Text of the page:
Assessing the risks posed by a clinical trial requires considering the various interventions and procedures that are unique to research participation, and assessing the likelihood and severity of adverse events that may result from these interventions. The likelihood of a particular adverse event can range from extremely rare to very likely. Similarly, the severity of a particular adverse event can range from mild (e.g., slightly dry mouth) to extremely serious, life-threatening, or even fatal.

Due to limited prior testing of a particular new investigational drug or medical device, the exact likelihood of a particular adverse event is often unknown. In addition, potential subjects must recognize that a given treatment or research intervention may have unforeseeable risks. The likelihood that a clinical trial will involve such unforeseeable risks is higher in early phase trials (ie, Phase 1 and early Phase 2 trials) due to the limited safety knowledge at these points. For example, last year a phase 2 clinical trial testing an investigational drug against hepatitis C infection resulted in unexpected severe heart failure and death in some people. Because of these unforeseen side effects, the manufacturer ended the drug development program.

What are the alternatives to not participating in the clinical study?

Patients considering participation in a clinical trial should be informed of appropriate alternative procedures or treatment regimens that may benefit them. Standard and state-of-the-art treatments are available for many diseases and disorders. Patients must be informed about these treatments.

Some clinical trials compare different FDA-approved drugs or FDA-approved drug combinations to treat a specific disease. This is particularly common in clinical trials testing new cancer treatment regimens. Many patients choose to enter such clinical trials in hopes of being randomly assigned to the study group receiving the "newer" drug or regimen being tested. For such trials, patients should ask the researchers or their own physicians if they can receive any of the tested drugs or drug combinations without enrolling in the clinical trial.

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Finally, for some patients considering participation in clinical trials of interventions for advanced and terminal diseases, palliative supportive care may be an alternative that may be beneficial to patients.

What are the benefits, if any, of participating in the research?

The potential benefit to individuals that may result from participation in clinical trials varies widely between trials. Researchers often exaggerate the potential benefits of the research and subjects have unreasonable expectations of them.

For some studies, particularly phase 1 studies in healthy volunteers (which are usually paid to participate), there is no medical benefit. For patients with a specific disease or disorder being studied, the potential benefit in early-stage trials is less. In fact, subjects in early-stage trials typically experience harm rather than clinically significant benefit.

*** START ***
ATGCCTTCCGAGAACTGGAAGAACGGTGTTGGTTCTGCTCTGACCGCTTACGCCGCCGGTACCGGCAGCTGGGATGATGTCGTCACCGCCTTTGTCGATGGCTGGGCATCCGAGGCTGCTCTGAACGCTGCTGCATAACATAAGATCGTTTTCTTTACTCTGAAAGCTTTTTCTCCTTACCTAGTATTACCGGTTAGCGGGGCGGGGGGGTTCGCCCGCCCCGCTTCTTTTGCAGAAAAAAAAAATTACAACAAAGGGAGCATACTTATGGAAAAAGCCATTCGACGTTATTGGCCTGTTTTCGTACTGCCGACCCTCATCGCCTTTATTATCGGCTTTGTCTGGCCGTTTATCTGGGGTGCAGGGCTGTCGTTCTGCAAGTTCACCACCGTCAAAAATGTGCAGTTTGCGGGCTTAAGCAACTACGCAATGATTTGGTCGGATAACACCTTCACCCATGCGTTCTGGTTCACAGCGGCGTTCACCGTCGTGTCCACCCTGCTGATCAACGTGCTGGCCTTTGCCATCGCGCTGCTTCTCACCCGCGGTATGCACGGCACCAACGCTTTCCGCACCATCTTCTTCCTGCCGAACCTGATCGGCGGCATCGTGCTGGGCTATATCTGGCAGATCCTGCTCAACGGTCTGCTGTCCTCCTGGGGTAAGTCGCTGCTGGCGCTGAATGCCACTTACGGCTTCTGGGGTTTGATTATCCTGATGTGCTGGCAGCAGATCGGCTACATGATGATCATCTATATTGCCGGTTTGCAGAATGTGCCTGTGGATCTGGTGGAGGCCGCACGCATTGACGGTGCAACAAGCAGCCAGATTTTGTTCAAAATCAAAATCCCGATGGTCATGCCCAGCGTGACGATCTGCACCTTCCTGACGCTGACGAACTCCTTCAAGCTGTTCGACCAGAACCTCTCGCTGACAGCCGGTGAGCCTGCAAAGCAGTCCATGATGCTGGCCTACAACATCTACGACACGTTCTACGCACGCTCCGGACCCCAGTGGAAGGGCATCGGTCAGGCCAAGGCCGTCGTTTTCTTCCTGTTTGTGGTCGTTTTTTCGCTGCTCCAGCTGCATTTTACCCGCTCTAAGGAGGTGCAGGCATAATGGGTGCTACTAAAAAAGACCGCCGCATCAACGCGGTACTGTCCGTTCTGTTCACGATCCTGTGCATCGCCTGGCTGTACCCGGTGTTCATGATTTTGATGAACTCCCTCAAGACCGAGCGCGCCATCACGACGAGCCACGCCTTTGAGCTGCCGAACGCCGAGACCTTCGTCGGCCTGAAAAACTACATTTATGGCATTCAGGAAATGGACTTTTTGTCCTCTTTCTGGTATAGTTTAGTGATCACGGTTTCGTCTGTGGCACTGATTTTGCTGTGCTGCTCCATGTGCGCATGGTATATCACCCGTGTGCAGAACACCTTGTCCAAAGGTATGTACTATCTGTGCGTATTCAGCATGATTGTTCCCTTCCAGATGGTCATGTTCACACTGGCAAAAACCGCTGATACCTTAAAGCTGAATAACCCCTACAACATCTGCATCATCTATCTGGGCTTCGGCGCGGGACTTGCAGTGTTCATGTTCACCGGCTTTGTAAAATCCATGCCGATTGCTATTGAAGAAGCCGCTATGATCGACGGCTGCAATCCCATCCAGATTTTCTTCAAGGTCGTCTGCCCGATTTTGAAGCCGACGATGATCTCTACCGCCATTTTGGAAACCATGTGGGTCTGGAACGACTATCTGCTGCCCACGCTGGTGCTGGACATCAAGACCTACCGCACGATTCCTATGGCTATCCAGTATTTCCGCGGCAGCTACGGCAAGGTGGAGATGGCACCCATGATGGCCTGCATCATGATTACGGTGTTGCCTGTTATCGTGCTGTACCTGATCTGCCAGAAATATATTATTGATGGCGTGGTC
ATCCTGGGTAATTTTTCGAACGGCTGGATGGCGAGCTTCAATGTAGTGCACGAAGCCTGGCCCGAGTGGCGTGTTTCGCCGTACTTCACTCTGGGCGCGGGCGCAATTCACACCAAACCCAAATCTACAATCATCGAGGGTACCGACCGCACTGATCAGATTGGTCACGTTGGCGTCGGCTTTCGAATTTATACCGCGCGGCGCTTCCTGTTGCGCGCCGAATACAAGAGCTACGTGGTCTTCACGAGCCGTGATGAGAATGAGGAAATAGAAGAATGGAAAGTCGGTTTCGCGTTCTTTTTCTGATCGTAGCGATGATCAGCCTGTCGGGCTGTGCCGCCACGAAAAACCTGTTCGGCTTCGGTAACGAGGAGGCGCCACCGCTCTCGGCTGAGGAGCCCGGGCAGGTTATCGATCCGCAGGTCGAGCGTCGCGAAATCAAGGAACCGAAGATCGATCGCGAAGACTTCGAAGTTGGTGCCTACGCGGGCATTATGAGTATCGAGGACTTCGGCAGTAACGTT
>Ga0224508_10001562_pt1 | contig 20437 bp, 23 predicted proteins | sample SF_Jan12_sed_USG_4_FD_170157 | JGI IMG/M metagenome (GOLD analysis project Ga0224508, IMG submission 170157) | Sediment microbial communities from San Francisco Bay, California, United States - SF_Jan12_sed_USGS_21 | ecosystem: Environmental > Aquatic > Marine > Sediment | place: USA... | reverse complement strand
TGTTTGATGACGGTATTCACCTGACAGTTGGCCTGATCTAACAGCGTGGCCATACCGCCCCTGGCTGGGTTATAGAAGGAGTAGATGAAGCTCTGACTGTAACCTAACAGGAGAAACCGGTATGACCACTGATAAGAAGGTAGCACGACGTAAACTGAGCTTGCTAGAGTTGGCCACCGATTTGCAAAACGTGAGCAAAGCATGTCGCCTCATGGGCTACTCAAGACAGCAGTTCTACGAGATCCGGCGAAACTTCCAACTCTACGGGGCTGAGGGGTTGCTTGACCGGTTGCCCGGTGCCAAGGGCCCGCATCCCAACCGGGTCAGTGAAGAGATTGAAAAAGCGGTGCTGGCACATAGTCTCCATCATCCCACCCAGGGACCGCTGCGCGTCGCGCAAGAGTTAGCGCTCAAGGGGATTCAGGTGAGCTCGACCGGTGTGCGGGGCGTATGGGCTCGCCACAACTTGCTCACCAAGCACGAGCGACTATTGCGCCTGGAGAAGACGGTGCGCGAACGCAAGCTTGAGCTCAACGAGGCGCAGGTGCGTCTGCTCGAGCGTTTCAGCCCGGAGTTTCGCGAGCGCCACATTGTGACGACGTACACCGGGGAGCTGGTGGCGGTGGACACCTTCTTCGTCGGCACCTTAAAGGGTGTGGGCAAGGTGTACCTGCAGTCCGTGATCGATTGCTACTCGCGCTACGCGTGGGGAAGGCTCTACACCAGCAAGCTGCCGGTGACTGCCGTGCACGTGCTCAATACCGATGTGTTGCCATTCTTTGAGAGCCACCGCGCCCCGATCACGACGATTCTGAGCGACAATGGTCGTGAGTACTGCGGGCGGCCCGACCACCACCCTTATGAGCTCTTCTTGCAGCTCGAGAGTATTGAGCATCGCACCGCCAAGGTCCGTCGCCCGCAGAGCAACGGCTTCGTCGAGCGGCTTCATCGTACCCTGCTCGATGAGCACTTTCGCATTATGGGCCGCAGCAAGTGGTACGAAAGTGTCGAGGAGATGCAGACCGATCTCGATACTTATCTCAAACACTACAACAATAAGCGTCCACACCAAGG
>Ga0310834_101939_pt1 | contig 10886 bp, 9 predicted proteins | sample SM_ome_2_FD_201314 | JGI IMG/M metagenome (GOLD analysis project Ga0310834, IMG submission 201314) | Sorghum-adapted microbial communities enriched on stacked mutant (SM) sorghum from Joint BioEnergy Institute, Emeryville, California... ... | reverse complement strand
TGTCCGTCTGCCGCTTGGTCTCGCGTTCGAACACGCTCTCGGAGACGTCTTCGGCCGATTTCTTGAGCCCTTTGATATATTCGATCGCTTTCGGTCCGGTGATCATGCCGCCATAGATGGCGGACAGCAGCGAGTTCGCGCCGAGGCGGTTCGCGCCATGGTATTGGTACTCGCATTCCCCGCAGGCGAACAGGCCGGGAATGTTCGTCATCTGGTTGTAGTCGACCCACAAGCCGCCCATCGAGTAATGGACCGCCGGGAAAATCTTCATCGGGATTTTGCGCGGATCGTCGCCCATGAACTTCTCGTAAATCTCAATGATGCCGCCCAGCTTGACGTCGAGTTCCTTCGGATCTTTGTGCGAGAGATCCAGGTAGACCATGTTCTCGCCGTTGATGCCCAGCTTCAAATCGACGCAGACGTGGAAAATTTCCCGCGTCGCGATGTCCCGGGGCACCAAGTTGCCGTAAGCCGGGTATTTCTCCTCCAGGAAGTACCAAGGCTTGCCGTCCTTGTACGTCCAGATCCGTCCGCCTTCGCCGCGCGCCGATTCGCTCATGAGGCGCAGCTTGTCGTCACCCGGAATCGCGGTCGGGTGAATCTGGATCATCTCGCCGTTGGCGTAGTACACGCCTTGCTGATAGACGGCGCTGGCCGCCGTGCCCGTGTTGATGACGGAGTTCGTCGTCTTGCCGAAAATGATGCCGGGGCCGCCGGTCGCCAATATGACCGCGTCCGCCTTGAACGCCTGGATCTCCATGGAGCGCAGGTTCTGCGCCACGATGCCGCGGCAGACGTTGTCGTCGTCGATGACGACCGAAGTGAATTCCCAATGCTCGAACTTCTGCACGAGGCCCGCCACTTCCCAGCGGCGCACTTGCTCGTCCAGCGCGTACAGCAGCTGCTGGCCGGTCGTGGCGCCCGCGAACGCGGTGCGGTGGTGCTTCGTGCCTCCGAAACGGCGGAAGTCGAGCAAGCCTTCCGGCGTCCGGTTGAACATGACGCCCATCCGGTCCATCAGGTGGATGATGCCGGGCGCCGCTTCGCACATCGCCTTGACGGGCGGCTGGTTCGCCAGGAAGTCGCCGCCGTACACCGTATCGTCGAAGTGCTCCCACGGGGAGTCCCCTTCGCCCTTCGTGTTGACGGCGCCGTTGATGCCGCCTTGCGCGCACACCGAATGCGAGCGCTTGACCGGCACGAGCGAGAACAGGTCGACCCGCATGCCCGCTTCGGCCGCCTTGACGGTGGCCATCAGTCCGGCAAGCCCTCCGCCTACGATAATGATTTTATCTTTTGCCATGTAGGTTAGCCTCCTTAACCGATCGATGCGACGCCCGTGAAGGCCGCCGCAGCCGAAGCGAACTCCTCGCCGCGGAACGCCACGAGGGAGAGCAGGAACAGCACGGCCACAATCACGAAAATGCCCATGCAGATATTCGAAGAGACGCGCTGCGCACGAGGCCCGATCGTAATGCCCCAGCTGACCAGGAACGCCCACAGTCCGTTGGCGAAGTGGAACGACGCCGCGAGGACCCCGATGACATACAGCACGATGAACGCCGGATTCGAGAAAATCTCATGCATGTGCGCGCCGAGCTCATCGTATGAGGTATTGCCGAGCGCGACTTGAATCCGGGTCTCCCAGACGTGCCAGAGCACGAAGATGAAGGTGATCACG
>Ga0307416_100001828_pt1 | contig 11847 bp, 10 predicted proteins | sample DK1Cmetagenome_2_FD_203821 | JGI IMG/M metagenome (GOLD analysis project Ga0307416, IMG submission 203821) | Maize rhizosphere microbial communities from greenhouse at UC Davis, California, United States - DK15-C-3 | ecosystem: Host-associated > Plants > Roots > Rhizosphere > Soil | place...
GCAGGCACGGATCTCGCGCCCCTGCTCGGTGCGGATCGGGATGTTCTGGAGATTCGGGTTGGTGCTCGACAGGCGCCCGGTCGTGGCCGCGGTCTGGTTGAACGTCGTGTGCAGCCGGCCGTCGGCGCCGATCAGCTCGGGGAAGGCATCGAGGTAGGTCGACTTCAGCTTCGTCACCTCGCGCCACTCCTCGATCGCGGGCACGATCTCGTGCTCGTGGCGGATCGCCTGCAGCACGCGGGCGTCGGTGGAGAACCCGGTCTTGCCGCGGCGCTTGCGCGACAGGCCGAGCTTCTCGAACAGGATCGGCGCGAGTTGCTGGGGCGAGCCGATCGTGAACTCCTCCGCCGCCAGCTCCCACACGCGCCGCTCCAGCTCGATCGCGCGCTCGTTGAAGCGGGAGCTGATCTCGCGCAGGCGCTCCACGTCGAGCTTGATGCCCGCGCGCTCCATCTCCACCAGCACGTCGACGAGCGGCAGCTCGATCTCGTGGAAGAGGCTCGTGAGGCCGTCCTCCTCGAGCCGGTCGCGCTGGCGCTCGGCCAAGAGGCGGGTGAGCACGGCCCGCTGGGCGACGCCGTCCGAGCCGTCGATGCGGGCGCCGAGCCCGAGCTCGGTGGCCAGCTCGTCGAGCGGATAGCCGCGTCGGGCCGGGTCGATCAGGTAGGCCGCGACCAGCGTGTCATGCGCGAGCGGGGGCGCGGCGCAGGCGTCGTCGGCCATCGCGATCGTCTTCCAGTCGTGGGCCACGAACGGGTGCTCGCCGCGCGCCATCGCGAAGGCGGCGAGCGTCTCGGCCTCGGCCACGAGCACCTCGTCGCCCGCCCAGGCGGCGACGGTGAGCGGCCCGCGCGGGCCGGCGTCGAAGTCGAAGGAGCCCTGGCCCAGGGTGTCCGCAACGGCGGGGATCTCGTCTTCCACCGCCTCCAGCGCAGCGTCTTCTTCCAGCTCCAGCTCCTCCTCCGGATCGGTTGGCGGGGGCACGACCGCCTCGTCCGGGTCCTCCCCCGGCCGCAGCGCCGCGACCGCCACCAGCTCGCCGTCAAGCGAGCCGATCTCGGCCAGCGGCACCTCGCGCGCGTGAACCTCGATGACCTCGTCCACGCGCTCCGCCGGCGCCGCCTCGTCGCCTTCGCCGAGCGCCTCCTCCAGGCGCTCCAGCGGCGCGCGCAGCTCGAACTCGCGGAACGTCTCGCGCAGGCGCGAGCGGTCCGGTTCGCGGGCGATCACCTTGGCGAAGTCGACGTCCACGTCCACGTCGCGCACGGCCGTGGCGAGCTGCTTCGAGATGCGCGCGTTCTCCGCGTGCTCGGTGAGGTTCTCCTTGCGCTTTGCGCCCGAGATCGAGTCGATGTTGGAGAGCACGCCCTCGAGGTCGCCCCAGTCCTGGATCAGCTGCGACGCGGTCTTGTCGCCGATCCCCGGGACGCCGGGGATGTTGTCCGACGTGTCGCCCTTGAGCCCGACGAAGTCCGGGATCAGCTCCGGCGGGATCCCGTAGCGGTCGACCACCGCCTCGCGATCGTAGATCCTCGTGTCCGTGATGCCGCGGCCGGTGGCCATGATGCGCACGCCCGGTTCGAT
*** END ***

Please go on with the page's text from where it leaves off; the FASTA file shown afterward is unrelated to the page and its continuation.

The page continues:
The prospect of benefit for individual subjects in phase 3 trials is greater than in earlier phase trials, but the magnitude of the benefit is unknown and may be minimal compared to routine off-trial health care. In fact, the purpose of such studies is to determine what, if any, benefit the experimental interventions provide for the treatment of the disease or disorder of interest.

Ideally, if the study is well designed and conducted, researchers will gain important new insights that will benefit future patients.

What rights do you have as a test subject?

Potential subjects must be informed that participation in the research is entirely voluntary and that refusing to participate will not result in penalties or forfeiture of any benefits to which they are entitled. For example, patients who are invited to participate in a clinical trial cannot be threatened with the loss of healthcare benefits if they choose not to participate in the research.

Additionally, patients who enroll in clinical trials are free to discontinue their participation at any time without penalty or loss of benefit. In addition, while investigators may recommend that individuals who wish to withdraw from the study undergo certain tests and procedures to ensure safe and orderly exit from a study, individuals are not required to follow these recommendations.

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Participants also have the right to be informed of any new information or discoveries about the drug or device that develop during the study that may relate to participants' willingness to continue participating. For example, if researchers determine during a clinical trial that a new investigational drug carries a risk of severe liver failure, subjects should be promptly informed of this new risk information so that they can reassess it if necessary.

Tips for Readers

Before signing up for a clinical trial, you should discuss each of the above questions in detail with the researchers. You should request a copy of the consent form for the study and ideally, if time permits, go home and take the time to discuss the proposed study with family, friends or your GP. Please consider carefully whether participating in the survey is right for you. You may also wish to conduct independent online research to learn more about proposed research interventions as well as currently available treatment options for your disease or condition. Only after you are comfortable with understanding the research and have considered all of your options should you decide if participating in a clinical trial is right for you.


1. History and Myths of Clinical Trials with Quincy Byrdsong
(Black Women In Clinical Research)
2. Clinical Data science Information Session
(Sollers College)
3. Clinical Trials 101
(Surviving Breast Cancer)
4. Lessons from the First Clinical Trial to Reverse Cognitive Decline
(Apollo Health)
5. Michael Carome presents at the HHS Public Meeting (August 28, 2013)
(U.S. Department of Health and Human Services)
6. Jazz, Blues, and Improvisation – the Changing Rhythm of Ethical Clinical Research
(U.S. Department of Health and Human Services)